Hello there, my dear Hive friends!
I know it's been a long since I've written anything.
So, here I am with some new sites and images for our wonderful #haveyoubeenthere community. I must admit that I enjoy reading other people's posts about all of these amazing, exotic, ordinary, and daily places. The variety of stories, locations, and pictures that we encounter here is incredible.
Today I'm taking you to Italy, specifically to the lovely romantic city of Venice and the vibrant island of Burano.
Let's begin with the vibrant Burano.
The picturesque village of Burano is known for its vibrant fishing houses and relaxing restaurants serving lagoon catch.
The island now contains roughly 3,000 residents, the majority of whom work in fishing, hard labor, and lacemaking. A substantial portion of the population works in the glass industry and in Murano, which is nearby.
It's delightful to walk down the main street and look through the various shop windows, most of which have kept their original aspect and sell lace as well as handcrafted glass artifacts made of the famed Murano glass. However, the island's largest source of revenue nowadays is the export of traditional lace goods, for which Burano is famous worldwide.
In the harbor itself, there is a bell tower that is totally curled to one side, reminiscent of Pisa's slanting tower, and inclined because the entire island has been rocking for millennia.
According to folklore, fisherman used to paint their houses brilliant colors so that they could see them from a long way when fishing.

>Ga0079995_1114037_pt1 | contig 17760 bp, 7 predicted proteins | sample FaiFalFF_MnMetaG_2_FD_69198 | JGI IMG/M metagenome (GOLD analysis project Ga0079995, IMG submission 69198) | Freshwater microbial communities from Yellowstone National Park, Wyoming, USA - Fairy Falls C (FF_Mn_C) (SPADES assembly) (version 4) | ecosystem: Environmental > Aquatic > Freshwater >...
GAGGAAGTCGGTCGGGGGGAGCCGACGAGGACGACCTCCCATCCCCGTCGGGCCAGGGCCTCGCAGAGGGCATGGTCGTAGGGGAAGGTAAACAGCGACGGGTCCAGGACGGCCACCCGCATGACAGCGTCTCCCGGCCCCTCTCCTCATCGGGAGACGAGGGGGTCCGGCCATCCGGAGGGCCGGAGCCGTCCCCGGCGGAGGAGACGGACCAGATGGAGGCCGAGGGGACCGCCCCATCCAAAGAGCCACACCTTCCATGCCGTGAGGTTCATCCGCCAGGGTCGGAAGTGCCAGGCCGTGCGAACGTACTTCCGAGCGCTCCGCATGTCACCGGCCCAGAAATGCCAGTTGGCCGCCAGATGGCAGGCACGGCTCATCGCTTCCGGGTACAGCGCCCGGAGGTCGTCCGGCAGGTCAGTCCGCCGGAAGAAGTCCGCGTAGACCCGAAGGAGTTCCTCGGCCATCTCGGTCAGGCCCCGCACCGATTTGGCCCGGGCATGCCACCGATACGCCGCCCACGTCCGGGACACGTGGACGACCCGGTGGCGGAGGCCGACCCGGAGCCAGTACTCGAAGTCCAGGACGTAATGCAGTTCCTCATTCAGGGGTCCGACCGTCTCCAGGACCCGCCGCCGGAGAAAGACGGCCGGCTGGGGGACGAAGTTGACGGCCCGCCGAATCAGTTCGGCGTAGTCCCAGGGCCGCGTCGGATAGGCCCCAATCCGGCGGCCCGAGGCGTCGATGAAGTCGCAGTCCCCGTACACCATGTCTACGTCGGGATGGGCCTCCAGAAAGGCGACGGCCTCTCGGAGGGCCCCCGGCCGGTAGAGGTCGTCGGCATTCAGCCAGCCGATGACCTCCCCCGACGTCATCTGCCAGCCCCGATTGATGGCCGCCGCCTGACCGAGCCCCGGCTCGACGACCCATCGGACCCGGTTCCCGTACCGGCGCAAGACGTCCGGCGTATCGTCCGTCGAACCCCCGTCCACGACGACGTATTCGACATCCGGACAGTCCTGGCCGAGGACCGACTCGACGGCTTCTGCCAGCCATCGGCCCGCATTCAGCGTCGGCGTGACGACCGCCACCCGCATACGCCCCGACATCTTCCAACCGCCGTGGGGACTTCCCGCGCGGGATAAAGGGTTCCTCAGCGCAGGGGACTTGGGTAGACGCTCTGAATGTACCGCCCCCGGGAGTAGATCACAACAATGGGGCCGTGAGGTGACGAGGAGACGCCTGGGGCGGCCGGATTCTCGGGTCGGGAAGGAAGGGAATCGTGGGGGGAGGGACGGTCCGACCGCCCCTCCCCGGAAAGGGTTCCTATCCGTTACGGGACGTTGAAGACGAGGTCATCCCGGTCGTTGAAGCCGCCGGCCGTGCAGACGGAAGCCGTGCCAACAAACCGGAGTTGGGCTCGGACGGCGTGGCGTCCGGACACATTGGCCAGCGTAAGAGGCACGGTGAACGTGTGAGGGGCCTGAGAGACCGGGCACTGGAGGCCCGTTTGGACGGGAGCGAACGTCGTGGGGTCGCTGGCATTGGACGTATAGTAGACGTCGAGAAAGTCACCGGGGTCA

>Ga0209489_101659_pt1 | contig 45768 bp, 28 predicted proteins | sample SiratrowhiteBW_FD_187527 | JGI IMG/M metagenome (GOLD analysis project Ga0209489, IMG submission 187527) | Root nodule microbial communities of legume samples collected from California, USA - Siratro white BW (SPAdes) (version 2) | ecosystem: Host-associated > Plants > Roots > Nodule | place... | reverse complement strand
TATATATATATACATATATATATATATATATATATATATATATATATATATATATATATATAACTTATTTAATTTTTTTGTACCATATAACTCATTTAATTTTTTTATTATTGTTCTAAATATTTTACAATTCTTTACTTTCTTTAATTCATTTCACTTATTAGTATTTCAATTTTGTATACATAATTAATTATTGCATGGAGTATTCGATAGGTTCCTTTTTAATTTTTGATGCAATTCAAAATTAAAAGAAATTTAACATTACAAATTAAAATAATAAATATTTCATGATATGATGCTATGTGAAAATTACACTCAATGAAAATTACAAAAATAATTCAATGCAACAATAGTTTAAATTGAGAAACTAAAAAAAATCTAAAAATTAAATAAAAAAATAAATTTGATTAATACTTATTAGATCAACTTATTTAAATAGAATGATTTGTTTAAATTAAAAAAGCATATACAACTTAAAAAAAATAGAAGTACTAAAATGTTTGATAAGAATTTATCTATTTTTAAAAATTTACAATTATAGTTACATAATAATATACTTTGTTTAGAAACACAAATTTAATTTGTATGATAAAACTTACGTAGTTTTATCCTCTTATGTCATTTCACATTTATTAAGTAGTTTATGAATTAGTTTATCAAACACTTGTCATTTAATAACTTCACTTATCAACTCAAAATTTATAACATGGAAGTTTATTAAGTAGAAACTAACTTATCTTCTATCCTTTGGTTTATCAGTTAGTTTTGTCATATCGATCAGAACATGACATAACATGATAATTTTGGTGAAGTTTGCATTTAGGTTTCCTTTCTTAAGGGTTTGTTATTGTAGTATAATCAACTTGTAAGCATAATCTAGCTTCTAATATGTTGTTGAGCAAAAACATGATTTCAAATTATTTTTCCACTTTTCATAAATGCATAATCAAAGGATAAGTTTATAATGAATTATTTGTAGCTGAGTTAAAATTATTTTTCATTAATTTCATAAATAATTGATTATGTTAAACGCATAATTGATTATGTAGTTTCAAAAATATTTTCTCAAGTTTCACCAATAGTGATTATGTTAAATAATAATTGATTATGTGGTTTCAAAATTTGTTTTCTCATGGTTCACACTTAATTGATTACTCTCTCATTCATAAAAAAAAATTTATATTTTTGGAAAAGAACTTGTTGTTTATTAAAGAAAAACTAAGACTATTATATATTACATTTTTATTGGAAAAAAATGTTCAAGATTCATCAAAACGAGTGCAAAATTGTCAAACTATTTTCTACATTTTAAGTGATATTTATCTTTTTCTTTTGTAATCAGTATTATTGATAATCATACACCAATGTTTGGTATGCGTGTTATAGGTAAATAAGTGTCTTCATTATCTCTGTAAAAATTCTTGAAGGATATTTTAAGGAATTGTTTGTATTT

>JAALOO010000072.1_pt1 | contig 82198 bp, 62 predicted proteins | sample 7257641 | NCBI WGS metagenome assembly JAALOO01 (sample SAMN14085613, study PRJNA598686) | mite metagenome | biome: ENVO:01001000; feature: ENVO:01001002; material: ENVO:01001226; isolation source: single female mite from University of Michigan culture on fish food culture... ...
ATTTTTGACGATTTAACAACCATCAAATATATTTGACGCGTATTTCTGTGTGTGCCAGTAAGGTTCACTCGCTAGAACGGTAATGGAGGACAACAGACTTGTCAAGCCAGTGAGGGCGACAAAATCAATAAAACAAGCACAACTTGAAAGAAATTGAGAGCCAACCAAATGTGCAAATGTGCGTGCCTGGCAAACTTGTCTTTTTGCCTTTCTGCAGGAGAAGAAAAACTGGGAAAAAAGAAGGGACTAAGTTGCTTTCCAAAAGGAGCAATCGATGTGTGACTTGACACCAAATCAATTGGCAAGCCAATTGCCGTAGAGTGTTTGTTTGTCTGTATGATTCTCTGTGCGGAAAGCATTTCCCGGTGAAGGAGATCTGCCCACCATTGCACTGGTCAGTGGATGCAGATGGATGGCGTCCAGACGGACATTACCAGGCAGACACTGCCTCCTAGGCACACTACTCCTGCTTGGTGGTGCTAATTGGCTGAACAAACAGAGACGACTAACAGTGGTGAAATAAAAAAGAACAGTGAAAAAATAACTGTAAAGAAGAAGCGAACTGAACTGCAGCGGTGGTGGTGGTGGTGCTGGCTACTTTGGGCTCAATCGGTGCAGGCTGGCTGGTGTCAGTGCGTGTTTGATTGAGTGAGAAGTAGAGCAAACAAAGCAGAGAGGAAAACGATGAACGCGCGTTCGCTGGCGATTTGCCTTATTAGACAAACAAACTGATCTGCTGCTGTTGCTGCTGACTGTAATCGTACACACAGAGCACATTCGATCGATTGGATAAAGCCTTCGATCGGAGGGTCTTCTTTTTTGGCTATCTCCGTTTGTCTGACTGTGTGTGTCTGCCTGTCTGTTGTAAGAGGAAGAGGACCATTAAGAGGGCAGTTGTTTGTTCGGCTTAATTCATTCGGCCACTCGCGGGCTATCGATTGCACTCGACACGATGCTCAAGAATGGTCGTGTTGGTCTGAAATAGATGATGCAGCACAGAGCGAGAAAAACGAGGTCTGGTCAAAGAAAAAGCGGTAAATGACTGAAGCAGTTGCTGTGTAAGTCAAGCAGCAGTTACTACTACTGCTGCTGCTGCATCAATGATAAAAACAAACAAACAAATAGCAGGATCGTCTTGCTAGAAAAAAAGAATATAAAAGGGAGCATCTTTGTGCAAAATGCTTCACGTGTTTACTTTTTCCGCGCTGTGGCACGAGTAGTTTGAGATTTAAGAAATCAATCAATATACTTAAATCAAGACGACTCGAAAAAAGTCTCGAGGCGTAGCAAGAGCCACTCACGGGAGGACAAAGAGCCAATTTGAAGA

Water canals split the entire island, which is typical of this region, and gorgeous arched wooden bridges are great for viewing streets and organized colorful buildings in a row, for which the island is well known.
Tre Ponti translates to "three bridges." Don't be deceived, there aren't three bridges here; instead, this wooden bridge links three waterways.
One of my favorite photographs from rainbow Island is the one below.
Burano is one of the world's ten most colorful cities because of the houses, each of which has a painted facade exactly as stipulated by the local authorities, particularly, homeowners must acquire special approval to choose their home's color.
I believe we've arrived at the moment when we'll chat a little bit about Venice, a romantic beauty.
It was constructed on 118 islands connected by more than 400 bridges and surrounded by 170 waterways. The Grand Canal, the city's longest canal, runs through the historic district and is the city's most famous "street."
Numerous palaces border this canal, including the Palazzo Grassi, Casa Rezzonico, and Casa d'Oro, an ancient Venetian palace with a name derived from the gilded and multicolored ornaments that previously decorated its exterior.
The church of Santa Maria della Salute is located along the canal, more specifically at the point where the canal meets the Bay of St. Mark. Despite its modest size, visitors are enchanted by its harmony and classical proportions, and it has become one of Italy's most photographed churches.
It was agreed to arrange a parade every year in gratitude for stopping the plague epidemic that ravaged Venice in the 17th century, which is still known today as the Festa della Madonna della Salute, in which Venetian officials participate.